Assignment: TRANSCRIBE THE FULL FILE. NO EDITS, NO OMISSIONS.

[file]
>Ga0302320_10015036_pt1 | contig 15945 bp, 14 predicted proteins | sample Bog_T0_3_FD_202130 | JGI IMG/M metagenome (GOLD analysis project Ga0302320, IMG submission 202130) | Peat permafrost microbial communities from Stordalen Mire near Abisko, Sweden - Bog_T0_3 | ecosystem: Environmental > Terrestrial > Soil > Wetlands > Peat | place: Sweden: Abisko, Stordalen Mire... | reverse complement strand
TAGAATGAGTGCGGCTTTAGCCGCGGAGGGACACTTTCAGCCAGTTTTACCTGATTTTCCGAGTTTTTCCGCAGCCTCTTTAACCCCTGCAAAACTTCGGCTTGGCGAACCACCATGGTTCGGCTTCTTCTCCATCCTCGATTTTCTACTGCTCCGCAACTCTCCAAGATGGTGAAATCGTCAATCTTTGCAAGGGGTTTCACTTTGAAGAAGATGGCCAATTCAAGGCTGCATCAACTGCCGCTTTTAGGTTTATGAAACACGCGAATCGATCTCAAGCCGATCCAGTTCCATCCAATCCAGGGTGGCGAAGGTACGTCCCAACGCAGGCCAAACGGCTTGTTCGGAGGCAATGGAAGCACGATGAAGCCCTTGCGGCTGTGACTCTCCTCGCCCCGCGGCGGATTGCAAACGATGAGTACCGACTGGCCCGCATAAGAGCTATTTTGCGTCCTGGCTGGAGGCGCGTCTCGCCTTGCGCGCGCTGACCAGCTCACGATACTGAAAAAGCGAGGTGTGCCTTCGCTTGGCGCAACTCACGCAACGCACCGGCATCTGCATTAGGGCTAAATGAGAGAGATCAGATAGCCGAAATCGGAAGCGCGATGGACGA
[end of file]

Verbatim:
>Ga0302320_10015036_pt1 | contig 15945 bp, 14 predicted proteins | sample Bog_T0_3_FD_202130 | JGI IMG/M metagenome (GOLD analysis project Ga0302320, IMG submission 202130) | Peat permafrost microbial communities from Stordalen Mire near Abisko, Sweden - Bog_T0_3 | ecosystem: Environmental > Terrestrial > Soil > Wetlands > Peat | place: Sweden: Abisko, Stordalen Mire... | reverse complement strand
TAGAATGAGTGCGGCTTTAGCCGCGGAGGGACACTTTCAGCCAGTTTTACCTGATTTTCCGAGTTTTTCCGCAGCCTCTTTAACCCCTGCAAAACTTCGGCTTGGCGAACCACCATGGTTCGGCTTCTTCTCCATCCTCGATTTTCTACTGCTCCGCAACTCTCCAAGATGGTGAAATCGTCAATCTTTGCAAGGGGTTTCACTTTGAAGAAGATGGCCAATTCAAGGCTGCATCAACTGCCGCTTTTAGGTTTATGAAACACGCGAATCGATCTCAAGCCGATCCAGTTCCATCCAATCCAGGGTGGCGAAGGTACGTCCCAACGCAGGCCAAACGGCTTGTTCGGAGGCAATGGAAGCACGATGAAGCCCTTGCGGCTGTGACTCTCCTCGCCCCGCGGCGGATTGCAAACGATGAGTACCGACTGGCCCGCATAAGAGCTATTTTGCGTCCTGGCTGGAGGCGCGTCTCGCCTTGCGCGCGCTGACCAGCTCACGATACTGAAAAAGCGAGGTGTGCCTTCGCTTGGCGCAACTCACGCAACGCACCGGCATCTGCATTAGGGCTAAATGAGAGAGATCAGATAGCCGAAATCGGAAGCGCGATGGACGA